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High Court slaps down Judge Saad opinion for going too far

This week, the Michigan Supreme Court issued its long-anticipated opinion in two combined cases addressing a governmental entity's responsibility for negligent vehicle operation.  In one of the cases, an MDOT salt truck blew a stop sign and seriously injured a would-be dental hygenist.  The lower courts held that she was entitled to collect the wages that she would have earned, part-time, after completing the hygiene program that her employing dentist expected her to complete.  MDOT appealed that ruling.  In the other case, Court of Appeals Judge Henry Saad wrote an opinion holding that the City of Flint owed no damages for pain and suffering caused by a negligent Flint dump truck driver because "pain and suffering" aren't part of a "bodily injury."

The Michigan Supreme Court ruled that the dental assistant could not recover for future hygienist wages she would have earned because the testimony confirming her likely acceptance into a hygiene program was too "speculative."  The Justices ruled that despite her employer's honest belief that she would be accepted into and complete the program, the evidence established only lost earning capacity, not actual probable wage loss.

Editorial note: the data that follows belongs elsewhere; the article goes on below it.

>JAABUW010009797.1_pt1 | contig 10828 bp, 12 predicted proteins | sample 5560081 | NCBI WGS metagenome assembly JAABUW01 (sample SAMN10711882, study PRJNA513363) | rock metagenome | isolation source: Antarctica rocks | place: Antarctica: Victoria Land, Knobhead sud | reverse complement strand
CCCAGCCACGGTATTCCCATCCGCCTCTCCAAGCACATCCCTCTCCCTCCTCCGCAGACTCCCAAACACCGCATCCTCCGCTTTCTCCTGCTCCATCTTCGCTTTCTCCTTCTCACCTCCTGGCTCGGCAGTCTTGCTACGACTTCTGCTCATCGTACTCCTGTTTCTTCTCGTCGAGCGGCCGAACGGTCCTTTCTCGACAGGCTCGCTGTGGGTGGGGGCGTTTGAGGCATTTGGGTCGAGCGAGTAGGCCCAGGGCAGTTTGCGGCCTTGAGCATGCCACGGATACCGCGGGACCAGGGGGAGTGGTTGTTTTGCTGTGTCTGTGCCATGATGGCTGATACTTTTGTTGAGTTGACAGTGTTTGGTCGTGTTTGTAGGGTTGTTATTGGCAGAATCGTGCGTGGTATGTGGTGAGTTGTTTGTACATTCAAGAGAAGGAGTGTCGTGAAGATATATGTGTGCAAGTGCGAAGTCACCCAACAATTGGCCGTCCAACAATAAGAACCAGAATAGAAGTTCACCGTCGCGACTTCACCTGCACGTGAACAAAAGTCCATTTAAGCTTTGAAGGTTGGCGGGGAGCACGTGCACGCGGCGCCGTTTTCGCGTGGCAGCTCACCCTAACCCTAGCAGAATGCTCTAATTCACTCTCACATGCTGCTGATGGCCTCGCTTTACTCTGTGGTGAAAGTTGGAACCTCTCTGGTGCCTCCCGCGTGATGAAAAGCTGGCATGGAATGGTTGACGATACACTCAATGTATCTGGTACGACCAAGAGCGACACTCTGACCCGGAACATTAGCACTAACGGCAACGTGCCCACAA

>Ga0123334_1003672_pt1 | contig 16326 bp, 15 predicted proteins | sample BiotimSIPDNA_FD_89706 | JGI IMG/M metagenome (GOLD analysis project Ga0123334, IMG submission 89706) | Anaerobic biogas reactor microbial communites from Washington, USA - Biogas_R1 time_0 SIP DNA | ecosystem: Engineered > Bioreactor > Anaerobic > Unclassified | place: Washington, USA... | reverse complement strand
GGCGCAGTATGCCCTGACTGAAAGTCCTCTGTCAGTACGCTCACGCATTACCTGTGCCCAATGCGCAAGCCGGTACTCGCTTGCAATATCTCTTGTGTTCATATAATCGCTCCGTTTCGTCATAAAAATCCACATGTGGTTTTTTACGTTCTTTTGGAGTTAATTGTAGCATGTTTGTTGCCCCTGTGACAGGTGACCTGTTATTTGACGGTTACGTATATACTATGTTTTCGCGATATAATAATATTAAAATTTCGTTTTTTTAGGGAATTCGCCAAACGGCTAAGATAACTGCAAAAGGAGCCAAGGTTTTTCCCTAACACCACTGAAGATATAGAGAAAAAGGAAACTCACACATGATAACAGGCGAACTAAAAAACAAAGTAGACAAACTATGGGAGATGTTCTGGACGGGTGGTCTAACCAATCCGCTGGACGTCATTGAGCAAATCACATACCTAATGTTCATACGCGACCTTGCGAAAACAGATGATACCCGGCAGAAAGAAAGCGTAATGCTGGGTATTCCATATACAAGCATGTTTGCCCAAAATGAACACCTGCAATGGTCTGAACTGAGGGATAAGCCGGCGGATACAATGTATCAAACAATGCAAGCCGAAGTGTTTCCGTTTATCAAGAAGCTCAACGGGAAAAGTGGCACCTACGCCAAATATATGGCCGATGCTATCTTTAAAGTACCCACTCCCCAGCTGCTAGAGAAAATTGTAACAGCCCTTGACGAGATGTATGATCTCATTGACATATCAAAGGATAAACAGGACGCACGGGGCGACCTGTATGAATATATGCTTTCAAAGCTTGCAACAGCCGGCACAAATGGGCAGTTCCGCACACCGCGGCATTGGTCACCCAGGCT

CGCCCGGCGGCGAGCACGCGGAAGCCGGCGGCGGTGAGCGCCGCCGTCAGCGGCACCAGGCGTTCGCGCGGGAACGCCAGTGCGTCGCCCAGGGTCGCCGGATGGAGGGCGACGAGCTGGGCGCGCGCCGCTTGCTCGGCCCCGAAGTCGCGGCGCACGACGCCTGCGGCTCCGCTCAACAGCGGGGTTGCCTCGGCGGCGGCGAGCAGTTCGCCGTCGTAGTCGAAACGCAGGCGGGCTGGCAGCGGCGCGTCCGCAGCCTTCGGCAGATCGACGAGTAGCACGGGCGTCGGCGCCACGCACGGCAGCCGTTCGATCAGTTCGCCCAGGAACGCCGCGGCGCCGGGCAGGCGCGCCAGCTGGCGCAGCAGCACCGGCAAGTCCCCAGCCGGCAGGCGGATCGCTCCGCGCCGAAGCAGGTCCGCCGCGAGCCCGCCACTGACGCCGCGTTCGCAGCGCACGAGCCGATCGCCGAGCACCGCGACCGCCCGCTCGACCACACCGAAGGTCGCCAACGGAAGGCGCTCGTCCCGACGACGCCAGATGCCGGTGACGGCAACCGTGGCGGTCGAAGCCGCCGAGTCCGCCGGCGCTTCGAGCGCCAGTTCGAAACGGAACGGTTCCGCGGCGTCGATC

The high court did rule in favor of the victim in the companion case, however, concluding that Judge Henry Saad had gone too far in attempting to void victim's injury claims.  In a 7-0 vote, it noted that he had improperly conflated injury and damages and his opinion attempted to expand governmental immunity from bodily injury in a manner inconsistent with sixty years of Michigan case law. 

Unfortunately, the high cour'ts analysis continues to leave open the question whether recent Supreme Court decisions will limit a family's right to collect damages for the loss of the society and companionship of a person negligently killed by the driver of a government-owned vehicle.  One reading of the Court's decision (a reading certain to be grasped by governmental defendants) would suggest that a family member can't collect damages for the loss of a loved one because the family member didn't suffer a related physical injury.  Thus "bodily injury" as an exclusion to governmental immunity might not include death...

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